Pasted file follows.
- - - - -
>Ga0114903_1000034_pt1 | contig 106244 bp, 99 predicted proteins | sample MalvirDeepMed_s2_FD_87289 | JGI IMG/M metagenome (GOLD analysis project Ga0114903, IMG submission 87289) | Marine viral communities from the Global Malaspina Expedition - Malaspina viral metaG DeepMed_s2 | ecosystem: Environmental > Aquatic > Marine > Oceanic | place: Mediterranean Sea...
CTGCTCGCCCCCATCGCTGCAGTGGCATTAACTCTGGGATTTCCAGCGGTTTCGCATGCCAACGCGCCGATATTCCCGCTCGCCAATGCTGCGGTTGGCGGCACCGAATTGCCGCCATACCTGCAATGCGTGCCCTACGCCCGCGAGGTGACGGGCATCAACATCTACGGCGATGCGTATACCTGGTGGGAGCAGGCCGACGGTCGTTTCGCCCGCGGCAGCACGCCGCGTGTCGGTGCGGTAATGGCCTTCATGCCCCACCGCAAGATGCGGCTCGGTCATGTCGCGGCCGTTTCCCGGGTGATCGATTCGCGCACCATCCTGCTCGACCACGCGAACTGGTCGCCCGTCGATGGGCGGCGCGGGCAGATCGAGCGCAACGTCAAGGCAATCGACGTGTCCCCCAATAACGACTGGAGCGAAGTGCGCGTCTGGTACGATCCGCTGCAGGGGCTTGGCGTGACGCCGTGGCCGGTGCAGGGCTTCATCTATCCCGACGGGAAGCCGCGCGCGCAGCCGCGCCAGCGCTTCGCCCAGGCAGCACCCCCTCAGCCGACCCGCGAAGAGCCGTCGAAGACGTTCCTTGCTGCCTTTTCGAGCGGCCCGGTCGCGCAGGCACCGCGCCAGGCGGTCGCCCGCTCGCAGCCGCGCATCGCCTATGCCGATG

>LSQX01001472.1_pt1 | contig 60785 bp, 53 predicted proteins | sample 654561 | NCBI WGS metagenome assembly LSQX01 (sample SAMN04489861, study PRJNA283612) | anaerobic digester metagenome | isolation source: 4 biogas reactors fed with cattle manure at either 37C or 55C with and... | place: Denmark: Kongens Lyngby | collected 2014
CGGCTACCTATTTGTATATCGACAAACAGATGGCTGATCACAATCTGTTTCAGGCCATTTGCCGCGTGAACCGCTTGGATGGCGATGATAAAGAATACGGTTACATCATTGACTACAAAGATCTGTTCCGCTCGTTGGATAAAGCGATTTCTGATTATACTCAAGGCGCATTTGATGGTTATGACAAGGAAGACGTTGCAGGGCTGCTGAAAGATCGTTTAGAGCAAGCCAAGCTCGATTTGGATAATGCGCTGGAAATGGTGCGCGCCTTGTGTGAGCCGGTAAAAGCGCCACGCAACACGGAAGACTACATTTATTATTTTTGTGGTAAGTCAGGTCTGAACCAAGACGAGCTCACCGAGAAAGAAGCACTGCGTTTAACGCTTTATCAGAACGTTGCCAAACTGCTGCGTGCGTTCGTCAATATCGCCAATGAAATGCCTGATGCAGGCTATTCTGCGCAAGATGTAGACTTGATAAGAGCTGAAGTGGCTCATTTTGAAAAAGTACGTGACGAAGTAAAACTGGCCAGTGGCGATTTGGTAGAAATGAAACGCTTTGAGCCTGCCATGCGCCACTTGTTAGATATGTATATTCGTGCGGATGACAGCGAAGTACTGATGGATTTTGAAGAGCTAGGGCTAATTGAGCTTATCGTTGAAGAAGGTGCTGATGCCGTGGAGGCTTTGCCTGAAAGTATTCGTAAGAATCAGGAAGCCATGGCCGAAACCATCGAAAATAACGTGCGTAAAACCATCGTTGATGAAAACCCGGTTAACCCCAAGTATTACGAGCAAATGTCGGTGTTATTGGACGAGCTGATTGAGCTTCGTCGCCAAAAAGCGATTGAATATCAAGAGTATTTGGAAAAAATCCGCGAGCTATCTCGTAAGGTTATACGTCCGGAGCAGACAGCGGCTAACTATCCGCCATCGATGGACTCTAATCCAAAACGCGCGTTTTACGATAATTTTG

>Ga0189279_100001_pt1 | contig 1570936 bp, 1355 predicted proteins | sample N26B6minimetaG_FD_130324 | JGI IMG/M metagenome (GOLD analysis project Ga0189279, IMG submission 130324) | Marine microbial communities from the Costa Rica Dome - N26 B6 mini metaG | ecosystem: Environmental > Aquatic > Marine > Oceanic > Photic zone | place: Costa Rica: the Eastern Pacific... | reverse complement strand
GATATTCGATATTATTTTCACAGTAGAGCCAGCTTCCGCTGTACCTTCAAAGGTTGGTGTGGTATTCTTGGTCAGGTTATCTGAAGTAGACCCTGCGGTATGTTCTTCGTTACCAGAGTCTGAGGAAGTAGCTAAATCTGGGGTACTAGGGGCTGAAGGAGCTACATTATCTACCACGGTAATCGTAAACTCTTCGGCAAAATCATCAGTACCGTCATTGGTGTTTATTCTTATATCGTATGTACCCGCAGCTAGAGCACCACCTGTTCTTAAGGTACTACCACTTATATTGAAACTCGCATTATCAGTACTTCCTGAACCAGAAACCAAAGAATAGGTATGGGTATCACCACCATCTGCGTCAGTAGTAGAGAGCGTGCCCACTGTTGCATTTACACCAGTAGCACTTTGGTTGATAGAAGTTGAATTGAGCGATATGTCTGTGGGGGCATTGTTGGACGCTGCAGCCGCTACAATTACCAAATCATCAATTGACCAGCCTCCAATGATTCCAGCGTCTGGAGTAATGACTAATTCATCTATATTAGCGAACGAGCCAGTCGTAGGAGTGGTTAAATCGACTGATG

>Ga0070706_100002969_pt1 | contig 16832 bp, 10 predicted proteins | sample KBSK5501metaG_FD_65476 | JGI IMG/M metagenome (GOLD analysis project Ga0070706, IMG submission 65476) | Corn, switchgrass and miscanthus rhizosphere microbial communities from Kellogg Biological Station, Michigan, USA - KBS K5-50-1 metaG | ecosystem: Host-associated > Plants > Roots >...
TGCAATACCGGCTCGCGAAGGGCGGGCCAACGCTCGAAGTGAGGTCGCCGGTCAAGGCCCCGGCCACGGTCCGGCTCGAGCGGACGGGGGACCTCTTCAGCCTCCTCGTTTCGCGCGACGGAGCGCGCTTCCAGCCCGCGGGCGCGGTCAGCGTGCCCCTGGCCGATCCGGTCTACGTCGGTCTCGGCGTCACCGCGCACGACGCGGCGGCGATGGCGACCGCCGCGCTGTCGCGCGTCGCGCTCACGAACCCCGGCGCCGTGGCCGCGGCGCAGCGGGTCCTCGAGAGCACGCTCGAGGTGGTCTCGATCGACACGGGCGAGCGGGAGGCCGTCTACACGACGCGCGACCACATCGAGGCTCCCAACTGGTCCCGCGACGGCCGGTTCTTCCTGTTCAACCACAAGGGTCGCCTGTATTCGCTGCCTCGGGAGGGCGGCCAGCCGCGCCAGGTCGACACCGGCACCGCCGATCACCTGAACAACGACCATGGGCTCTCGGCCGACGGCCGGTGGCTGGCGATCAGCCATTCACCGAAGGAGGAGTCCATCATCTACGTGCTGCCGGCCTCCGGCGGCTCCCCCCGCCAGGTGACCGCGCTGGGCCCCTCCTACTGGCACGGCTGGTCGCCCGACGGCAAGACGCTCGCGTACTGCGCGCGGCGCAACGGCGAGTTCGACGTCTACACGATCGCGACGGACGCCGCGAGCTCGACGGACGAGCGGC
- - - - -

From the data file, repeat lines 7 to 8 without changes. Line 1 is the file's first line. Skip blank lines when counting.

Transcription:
>Ga0070706_100002969_pt1 | contig 16832 bp, 10 predicted proteins | sample KBSK5501metaG_FD_65476 | JGI IMG/M metagenome (GOLD analysis project Ga0070706, IMG submission 65476) | Corn, switchgrass and miscanthus rhizosphere microbial communities from Kellogg Biological Station, Michigan, USA - KBS K5-50-1 metaG | ecosystem: Host-associated > Plants > Roots >...
TGCAATACCGGCTCGCGAAGGGCGGGCCAACGCTCGAAGTGAGGTCGCCGGTCAAGGCCCCGGCCACGGTCCGGCTCGAGCGGACGGGGGACCTCTTCAGCCTCCTCGTTTCGCGCGACGGAGCGCGCTTCCAGCCCGCGGGCGCGGTCAGCGTGCCCCTGGCCGATCCGGTCTACGTCGGTCTCGGCGTCACCGCGCACGACGCGGCGGCGATGGCGACCGCCGCGCTGTCGCGCGTCGCGCTCACGAACCCCGGCGCCGTGGCCGCGGCGCAGCGGGTCCTCGAGAGCACGCTCGAGGTGGTCTCGATCGACACGGGCGAGCGGGAGGCCGTCTACACGACGCGCGACCACATCGAGGCTCCCAACTGGTCCCGCGACGGCCGGTTCTTCCTGTTCAACCACAAGGGTCGCCTGTATTCGCTGCCTCGGGAGGGCGGCCAGCCGCGCCAGGTCGACACCGGCACCGCCGATCACCTGAACAACGACCATGGGCTCTCGGCCGACGGCCGGTGGCTGGCGATCAGCCATTCACCGAAGGAGGAGTCCATCATCTACGTGCTGCCGGCCTCCGGCGGCTCCCCCCGCCAGGTGACCGCGCTGGGCCCCTCCTACTGGCACGGCTGGTCGCCCGACGGCAAGACGCTCGCGTACTGCGCGCGGCGCAACGGCGAGTTCGACGTCTACACGATCGCGACGGACGCCGCGAGCTCGACGGACGAGCGGC